CHINA: Guangzhou rail link gets go ahead, sparking protests
The city's lawmakers voted to approve funding for the project late on Saturday despite months of debate and festering bitterness at the government's proposed $8.6 billion rail link which critics say is ill-conceived, over-priced and being bulldozed through with minimal publi Read more
The city's lawmakers voted to approve funding for the project late on Saturday despite months of debate and festering bitterness at the government's proposed $8.6 billion rail link which critics say is ill-conceived, over-priced and being bulldozed through with minimal public consultation.
The final vote, 31 to 21 in favour of the rail link, sparked frenzied scenes outside, as thousands of mostly young protesters tussled with hundreds of police and riot police.
Pepper spray was used on those attempting to breach police lines into the legislature, all while many others ringed the building to prevent officials and lawmakers from leaving.
Among those trapped in their cars were transport secretary Eva Cheng who has spearheaded the HK$66.9 billion rail link, with police forming a protective ring around her vehicle while trying to clear a path for her to leave.
"When the authority made contact with Tsoi Yuen Village, the villagers were not consulted if they would want to move out or how they would be affected. Instead, they offered A, B or C compensation plans to the villagers. This is not a real consultation but a fake one," said protester Charlotte Cho.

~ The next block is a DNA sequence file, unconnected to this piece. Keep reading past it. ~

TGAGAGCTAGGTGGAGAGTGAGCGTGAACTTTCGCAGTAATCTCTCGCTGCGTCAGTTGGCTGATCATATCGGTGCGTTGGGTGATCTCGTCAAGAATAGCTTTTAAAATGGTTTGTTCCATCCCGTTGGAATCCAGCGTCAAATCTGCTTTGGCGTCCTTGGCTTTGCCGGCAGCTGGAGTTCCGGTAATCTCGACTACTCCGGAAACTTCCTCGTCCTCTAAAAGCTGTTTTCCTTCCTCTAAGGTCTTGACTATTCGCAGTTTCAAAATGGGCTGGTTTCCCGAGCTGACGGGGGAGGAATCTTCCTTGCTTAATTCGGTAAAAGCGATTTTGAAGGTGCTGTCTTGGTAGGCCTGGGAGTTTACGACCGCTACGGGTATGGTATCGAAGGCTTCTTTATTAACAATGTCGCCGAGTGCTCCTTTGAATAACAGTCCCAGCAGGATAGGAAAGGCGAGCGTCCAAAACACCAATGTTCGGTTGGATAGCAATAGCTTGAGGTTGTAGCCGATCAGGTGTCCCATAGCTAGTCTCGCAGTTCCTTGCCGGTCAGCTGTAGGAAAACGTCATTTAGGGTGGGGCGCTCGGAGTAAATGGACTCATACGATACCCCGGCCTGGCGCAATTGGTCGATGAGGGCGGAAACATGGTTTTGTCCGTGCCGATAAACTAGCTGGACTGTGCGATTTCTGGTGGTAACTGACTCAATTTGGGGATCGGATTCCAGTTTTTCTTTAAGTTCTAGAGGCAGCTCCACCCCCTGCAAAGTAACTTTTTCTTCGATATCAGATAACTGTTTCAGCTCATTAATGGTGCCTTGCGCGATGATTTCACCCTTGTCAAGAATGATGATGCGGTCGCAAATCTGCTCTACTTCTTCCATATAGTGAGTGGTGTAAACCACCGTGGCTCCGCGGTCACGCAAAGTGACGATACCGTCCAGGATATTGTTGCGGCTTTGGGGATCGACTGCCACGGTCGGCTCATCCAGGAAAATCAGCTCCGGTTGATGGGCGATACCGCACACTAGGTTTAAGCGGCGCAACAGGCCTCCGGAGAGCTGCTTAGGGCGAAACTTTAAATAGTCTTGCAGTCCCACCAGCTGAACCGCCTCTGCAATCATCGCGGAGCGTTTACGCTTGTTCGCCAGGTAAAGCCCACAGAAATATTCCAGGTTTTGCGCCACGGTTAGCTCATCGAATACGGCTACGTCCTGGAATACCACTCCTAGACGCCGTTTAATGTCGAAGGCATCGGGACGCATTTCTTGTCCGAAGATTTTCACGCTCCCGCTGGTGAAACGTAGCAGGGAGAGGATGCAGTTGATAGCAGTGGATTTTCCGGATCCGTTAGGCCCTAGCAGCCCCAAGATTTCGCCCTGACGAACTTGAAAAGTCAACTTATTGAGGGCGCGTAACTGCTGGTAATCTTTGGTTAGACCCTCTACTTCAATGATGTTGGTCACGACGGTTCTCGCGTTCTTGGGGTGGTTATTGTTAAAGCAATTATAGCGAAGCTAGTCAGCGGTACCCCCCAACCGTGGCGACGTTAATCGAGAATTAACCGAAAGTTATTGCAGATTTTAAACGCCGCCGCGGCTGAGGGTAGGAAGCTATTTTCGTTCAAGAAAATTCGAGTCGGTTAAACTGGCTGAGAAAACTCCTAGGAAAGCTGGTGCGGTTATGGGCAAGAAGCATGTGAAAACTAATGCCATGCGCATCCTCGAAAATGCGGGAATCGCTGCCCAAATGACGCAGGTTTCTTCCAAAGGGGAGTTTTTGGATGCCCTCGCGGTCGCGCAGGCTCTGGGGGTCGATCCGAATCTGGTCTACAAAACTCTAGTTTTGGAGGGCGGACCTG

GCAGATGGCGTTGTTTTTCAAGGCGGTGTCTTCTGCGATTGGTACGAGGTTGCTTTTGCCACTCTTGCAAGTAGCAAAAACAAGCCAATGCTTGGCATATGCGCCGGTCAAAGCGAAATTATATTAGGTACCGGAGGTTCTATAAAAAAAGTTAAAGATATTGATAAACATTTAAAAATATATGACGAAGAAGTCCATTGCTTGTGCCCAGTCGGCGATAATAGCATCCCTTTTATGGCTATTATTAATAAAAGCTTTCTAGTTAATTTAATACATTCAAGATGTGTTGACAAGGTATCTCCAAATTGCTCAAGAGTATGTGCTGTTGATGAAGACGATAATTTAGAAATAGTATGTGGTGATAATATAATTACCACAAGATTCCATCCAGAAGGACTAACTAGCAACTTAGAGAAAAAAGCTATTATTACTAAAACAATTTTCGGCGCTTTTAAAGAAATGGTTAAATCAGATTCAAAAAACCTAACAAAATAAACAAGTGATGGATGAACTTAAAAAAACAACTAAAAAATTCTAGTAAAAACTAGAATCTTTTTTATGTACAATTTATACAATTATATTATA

The railway linking Hong Kong to the southern Chinese city of Guangzhou has been championed by officials as a vital infrastructure project that could bring upwards of HK$87 billion in economic benefits over 50 years by vastly cutting travel times to Chinese cities and attracting more Chinese visitors.
But public bitterness has grown over the planned razing of a village and rural swathes to make way for the project, along with growing cost estimates that now make the rail link one of the most expensive in the world on a per kilometer basis.
The government's insistence on ploughing ahead with the railway has also catalysed a fresh push for full democracy among a new generation of young activists in the city, who are demanding a more accountable and people-based government.
Hong Kong, a former British colony that switched to Chinese rule in 1997, is constitutionally obliged to realise full democracy as an ultimate aim. But the slow pace of reforms have frustrated opposition democrats.
A group of five democratic lawmakers plan to resign from the legislature later this month, in a radical bid to force a "de facto referendum" on democracy that has been described as illegal by Beijing. Close
|Category:||Domestic Politics Transport|
|Sound:||NATURAL WITH CANTONSE SPEECH|
|Syndication:||6114AS CHINA-RAIL PROTEST @ Jan 16|
|Restrictions:||Information for Reuters subscribers only: NONE|
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HONG KONG, CHINA (JANUARY 16, 2010) (REUTERS)
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